But Johnson added there could be 5G transmitters on existing 4G cell phone towers owned by major tech communication companies since those towers in Mitchell are not subject to the same regulations as 5G small cell facilities. As of now, 5G technology has made its way into all 50 states in the U.S., and Sioux Falls is the closest city to Mitchell that has rolled out 5G cell towers, installing more than 60 in 2020.

Although there are no known 5G small cell facilities constructed in Mitchell as of yet, the City Council approved an ordinance in 2019 that paved the way for wireless technology companies to roll out 5G cell towers in Mitchell. As of now, Mitchell has 4G cell towers placed throughout the city, which emit less radiofrequency electromagnetic waves than 5G.

“We have not had any permits for 5G small cell facilities as of now. Companies would have to apply and pay the annual fee as part of the city’s application process for 5G small cell facilities to be installed,” Johnson said. “If they had an existing tower in place, we don’t have any involvement in whether they put a 5G transmitter on it. We don’t regulate the old traditional towers because they are not small cell facilities.”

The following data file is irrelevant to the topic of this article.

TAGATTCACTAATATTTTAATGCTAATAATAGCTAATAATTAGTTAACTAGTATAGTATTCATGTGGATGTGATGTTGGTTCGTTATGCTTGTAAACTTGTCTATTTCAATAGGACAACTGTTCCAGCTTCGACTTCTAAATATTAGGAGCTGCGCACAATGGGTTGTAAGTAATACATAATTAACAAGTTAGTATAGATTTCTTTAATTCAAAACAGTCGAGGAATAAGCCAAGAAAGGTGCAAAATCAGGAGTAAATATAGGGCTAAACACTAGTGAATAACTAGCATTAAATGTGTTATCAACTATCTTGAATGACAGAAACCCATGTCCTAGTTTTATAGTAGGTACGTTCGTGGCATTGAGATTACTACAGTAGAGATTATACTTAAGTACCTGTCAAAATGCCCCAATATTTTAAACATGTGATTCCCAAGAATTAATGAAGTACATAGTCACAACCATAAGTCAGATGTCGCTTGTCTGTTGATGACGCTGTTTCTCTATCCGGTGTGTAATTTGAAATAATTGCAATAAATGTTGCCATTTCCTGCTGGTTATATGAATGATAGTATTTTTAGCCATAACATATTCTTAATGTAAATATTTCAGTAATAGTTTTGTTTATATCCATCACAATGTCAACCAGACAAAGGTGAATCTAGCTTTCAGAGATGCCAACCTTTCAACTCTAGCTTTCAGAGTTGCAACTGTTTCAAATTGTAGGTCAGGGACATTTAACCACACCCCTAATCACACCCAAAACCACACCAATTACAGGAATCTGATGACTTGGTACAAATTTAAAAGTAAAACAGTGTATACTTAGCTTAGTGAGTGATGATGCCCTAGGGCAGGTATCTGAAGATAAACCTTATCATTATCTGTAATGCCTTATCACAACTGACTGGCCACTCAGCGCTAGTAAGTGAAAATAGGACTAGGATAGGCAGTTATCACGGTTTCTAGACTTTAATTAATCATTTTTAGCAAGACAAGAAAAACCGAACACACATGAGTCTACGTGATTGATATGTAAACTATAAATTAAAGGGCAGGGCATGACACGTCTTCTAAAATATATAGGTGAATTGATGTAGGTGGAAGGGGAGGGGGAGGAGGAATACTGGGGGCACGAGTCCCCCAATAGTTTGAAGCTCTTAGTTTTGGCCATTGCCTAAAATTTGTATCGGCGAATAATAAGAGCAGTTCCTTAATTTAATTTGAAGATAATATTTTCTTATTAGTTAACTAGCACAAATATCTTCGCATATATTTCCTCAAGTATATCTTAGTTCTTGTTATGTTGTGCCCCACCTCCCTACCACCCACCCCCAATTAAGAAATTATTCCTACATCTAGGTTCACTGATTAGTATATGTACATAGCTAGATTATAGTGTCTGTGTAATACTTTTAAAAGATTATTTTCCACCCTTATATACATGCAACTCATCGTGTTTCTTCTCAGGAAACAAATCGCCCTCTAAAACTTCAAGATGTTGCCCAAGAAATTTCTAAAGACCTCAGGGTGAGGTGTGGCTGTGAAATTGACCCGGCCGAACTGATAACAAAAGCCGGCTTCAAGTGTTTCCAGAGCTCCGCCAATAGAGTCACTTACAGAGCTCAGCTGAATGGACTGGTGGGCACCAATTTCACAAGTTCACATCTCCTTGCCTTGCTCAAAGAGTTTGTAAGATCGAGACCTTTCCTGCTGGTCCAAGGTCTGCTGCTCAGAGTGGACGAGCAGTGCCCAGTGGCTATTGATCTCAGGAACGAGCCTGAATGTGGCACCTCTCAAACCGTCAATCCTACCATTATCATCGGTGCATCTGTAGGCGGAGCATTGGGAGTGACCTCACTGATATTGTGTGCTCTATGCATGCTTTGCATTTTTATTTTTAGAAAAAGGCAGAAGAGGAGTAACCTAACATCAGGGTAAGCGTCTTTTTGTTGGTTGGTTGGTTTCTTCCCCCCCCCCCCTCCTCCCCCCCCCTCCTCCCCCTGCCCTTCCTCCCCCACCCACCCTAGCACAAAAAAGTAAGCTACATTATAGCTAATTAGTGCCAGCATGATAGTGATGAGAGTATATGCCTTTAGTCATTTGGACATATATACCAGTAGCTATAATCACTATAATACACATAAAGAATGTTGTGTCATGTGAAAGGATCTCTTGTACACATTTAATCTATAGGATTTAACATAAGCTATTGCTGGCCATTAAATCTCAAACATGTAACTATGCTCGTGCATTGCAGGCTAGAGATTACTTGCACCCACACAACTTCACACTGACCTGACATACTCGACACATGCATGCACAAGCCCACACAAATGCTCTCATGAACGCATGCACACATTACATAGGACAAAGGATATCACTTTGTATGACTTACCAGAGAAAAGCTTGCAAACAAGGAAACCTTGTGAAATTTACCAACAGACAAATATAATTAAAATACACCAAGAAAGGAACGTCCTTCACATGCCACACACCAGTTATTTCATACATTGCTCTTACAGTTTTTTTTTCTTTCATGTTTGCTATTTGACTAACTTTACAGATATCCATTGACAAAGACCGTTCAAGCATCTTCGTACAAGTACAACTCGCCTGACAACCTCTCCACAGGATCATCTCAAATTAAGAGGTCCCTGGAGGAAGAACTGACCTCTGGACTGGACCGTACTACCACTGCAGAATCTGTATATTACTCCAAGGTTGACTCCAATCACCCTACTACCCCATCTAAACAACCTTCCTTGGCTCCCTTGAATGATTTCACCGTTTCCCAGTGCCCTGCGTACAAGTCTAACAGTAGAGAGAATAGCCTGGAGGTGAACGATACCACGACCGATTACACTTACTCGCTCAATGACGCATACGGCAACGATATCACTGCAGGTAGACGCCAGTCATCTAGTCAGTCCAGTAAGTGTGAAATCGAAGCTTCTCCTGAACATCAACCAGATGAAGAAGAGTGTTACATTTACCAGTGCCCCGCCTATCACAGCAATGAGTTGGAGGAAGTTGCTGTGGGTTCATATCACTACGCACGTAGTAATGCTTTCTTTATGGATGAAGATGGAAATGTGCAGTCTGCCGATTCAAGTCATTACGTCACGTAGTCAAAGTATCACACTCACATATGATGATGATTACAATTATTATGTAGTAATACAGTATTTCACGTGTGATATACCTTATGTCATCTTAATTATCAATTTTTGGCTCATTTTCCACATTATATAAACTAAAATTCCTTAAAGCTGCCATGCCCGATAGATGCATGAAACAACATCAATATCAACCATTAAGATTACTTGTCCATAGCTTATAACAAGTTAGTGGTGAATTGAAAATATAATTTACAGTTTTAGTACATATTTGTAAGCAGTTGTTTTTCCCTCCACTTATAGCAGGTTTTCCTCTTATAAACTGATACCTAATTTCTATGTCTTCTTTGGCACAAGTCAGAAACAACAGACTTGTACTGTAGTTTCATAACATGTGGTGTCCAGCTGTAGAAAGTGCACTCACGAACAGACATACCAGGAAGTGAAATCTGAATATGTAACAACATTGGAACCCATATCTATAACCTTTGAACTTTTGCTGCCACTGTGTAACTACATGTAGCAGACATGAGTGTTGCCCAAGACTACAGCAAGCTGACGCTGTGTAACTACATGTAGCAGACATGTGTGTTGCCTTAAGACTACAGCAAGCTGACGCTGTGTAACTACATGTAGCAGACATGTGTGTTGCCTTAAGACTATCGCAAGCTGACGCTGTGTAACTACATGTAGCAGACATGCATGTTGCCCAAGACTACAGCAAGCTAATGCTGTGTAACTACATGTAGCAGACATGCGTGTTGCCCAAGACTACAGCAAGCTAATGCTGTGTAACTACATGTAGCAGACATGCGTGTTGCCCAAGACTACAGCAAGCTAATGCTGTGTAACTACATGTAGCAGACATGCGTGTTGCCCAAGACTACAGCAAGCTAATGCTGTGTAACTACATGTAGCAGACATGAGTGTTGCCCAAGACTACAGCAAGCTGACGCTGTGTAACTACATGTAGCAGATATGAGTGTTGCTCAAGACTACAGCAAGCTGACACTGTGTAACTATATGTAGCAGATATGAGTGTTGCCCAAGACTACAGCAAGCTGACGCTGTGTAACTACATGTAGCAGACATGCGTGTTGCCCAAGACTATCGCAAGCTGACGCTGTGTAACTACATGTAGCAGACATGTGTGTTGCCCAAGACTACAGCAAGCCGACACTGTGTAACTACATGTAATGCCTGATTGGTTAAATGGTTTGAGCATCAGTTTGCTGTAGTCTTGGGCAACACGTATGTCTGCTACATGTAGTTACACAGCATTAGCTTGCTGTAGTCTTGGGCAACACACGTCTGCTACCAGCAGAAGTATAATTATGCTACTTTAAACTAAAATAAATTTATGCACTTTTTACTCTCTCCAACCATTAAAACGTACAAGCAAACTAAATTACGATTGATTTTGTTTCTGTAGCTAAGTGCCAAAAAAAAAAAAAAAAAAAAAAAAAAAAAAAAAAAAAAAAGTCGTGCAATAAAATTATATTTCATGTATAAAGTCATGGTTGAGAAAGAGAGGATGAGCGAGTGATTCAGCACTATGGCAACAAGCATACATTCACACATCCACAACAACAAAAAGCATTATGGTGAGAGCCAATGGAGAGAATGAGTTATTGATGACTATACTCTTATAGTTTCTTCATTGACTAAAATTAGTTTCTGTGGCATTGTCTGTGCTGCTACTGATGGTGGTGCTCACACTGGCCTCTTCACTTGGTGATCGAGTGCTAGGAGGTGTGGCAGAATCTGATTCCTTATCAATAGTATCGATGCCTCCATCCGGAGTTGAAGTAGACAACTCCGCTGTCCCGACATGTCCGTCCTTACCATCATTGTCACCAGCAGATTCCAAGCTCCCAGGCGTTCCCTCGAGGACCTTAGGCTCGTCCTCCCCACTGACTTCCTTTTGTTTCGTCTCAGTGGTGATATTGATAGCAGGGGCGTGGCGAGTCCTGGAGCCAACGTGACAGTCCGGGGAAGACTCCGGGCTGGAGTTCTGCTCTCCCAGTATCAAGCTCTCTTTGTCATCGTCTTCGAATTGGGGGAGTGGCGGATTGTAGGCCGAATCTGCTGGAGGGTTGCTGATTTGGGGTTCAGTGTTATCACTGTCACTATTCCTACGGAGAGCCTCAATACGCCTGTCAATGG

In 2019, major cell phone providers began deploying 5G technology in cities across the country, which industry leaders tout as the “fastest” wireless network coverage available, providing much faster downloading speeds for cellular devices.

In 2019, Jeff Armour, a representative of Verizon Wireless, pitched the benefits of 4G and 5G technology to the Mitchell City Council. He highlighted how the small cell facility antennas -- which are roughly 2-by-3 feet in size -- have the capability of blending into utility poles and light poles.